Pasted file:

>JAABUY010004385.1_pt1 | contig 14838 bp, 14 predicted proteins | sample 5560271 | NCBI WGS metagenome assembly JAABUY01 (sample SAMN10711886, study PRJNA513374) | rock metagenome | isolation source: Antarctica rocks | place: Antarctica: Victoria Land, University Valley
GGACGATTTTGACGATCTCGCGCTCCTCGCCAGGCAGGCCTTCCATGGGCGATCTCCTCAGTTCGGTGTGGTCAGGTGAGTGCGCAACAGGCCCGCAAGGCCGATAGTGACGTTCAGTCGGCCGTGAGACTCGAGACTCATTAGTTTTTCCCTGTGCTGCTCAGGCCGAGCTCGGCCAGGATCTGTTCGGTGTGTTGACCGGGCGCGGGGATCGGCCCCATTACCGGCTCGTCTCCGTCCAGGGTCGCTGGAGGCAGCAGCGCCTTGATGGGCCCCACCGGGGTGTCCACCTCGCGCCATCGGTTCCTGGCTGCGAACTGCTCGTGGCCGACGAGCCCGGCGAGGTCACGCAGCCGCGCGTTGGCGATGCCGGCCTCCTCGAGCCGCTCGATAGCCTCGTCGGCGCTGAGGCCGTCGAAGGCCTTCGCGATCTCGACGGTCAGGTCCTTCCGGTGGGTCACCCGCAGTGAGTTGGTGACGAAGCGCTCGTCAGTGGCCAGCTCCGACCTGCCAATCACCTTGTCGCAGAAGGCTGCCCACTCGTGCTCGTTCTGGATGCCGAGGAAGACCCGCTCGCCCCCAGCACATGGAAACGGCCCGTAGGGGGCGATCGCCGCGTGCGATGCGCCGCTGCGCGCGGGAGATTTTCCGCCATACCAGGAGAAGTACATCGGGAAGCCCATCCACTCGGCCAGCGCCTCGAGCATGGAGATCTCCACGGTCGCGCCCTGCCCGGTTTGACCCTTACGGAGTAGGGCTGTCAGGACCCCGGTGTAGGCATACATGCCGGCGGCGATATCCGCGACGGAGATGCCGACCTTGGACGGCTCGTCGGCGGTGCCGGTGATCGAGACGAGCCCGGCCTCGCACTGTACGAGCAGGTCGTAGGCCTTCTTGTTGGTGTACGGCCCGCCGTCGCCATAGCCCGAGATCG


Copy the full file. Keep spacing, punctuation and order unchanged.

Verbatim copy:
>JAABUY010004385.1_pt1 | contig 14838 bp, 14 predicted proteins | sample 5560271 | NCBI WGS metagenome assembly JAABUY01 (sample SAMN10711886, study PRJNA513374) | rock metagenome | isolation source: Antarctica rocks | place: Antarctica: Victoria Land, University Valley
GGACGATTTTGACGATCTCGCGCTCCTCGCCAGGCAGGCCTTCCATGGGCGATCTCCTCAGTTCGGTGTGGTCAGGTGAGTGCGCAACAGGCCCGCAAGGCCGATAGTGACGTTCAGTCGGCCGTGAGACTCGAGACTCATTAGTTTTTCCCTGTGCTGCTCAGGCCGAGCTCGGCCAGGATCTGTTCGGTGTGTTGACCGGGCGCGGGGATCGGCCCCATTACCGGCTCGTCTCCGTCCAGGGTCGCTGGAGGCAGCAGCGCCTTGATGGGCCCCACCGGGGTGTCCACCTCGCGCCATCGGTTCCTGGCTGCGAACTGCTCGTGGCCGACGAGCCCGGCGAGGTCACGCAGCCGCGCGTTGGCGATGCCGGCCTCCTCGAGCCGCTCGATAGCCTCGTCGGCGCTGAGGCCGTCGAAGGCCTTCGCGATCTCGACGGTCAGGTCCTTCCGGTGGGTCACCCGCAGTGAGTTGGTGACGAAGCGCTCGTCAGTGGCCAGCTCCGACCTGCCAATCACCTTGTCGCAGAAGGCTGCCCACTCGTGCTCGTTCTGGATGCCGAGGAAGACCCGCTCGCCCCCAGCACATGGAAACGGCCCGTAGGGGGCGATCGCCGCGTGCGATGCGCCGCTGCGCGCGGGAGATTTTCCGCCATACCAGGAGAAGTACATCGGGAAGCCCATCCACTCGGCCAGCGCCTCGAGCATGGAGATCTCCACGGTCGCGCCCTGCCCGGTTTGACCCTTACGGAGTAGGGCTGTCAGGACCCCGGTGTAGGCATACATGCCGGCGGCGATATCCGCGACGGAGATGCCGACCTTGGACGGCTCGTCGGCGGTGCCGGTGATCGAGACGAGCCCGGCCTCGCACTGTACGAGCAGGTCGTAGGCCTTCTTGTTGGTGTACGGCCCGCCGTCGCCATAGCCCGAGATCG